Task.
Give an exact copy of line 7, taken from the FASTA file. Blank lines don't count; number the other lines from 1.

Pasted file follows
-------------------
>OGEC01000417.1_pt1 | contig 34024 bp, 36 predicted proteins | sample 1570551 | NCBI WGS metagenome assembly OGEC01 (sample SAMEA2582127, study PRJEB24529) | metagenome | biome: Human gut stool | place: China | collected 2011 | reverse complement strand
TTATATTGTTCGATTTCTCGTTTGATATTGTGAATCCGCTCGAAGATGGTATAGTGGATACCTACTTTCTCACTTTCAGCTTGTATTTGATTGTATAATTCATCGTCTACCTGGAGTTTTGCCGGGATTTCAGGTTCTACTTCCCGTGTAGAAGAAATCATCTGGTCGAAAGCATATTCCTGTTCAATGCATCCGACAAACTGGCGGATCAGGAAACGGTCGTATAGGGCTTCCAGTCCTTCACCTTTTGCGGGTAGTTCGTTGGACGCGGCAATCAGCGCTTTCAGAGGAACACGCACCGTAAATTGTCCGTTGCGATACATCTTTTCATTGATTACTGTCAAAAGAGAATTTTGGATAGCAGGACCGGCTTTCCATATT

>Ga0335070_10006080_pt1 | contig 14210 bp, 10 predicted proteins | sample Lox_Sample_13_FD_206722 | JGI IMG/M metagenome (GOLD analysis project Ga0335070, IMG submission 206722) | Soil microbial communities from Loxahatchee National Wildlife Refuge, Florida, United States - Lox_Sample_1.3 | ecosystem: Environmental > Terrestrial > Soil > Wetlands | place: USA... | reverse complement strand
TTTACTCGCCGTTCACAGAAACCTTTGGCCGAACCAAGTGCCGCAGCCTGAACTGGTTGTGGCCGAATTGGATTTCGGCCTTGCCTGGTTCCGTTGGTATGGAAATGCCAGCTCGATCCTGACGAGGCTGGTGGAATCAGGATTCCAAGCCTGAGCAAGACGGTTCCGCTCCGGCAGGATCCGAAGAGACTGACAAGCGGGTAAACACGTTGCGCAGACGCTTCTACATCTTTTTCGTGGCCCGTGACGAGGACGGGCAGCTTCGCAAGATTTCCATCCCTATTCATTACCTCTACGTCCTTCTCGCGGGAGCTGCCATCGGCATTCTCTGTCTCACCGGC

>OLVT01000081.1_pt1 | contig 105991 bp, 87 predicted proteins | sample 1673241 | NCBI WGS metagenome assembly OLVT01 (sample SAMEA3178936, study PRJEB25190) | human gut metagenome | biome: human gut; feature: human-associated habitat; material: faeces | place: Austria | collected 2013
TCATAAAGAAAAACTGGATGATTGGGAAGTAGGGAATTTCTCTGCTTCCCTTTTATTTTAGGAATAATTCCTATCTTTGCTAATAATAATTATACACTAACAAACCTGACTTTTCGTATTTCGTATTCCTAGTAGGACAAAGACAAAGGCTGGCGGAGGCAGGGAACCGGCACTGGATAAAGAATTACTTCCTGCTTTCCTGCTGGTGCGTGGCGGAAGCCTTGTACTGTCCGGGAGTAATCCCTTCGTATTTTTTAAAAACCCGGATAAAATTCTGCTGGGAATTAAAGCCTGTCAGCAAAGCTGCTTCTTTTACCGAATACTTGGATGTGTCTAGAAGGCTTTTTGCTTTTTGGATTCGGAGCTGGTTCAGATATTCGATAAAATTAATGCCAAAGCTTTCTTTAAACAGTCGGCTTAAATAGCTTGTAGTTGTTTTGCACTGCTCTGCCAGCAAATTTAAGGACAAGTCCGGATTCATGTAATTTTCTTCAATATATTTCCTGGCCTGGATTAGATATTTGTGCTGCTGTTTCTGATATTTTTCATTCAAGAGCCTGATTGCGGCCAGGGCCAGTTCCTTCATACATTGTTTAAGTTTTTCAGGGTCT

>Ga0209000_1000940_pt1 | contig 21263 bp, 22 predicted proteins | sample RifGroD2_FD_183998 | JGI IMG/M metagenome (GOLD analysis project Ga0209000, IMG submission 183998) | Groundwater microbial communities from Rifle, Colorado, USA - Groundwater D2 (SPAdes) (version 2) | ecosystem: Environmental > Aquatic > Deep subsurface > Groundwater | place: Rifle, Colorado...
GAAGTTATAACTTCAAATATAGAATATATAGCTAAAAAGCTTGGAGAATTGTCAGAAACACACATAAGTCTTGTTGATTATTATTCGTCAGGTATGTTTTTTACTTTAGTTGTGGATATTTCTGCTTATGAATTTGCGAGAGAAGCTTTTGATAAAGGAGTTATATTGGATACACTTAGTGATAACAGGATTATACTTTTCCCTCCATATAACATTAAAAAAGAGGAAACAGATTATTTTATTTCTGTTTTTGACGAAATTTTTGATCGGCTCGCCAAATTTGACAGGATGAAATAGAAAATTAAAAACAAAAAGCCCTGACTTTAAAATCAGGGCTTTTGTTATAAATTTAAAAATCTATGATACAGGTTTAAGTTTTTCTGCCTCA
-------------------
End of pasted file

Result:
>Ga0209000_1000940_pt1 | contig 21263 bp, 22 predicted proteins | sample RifGroD2_FD_183998 | JGI IMG/M metagenome (GOLD analysis project Ga0209000, IMG submission 183998) | Groundwater microbial communities from Rifle, Colorado, USA - Groundwater D2 (SPAdes) (version 2) | ecosystem: Environmental > Aquatic > Deep subsurface > Groundwater | place: Rifle, Colorado...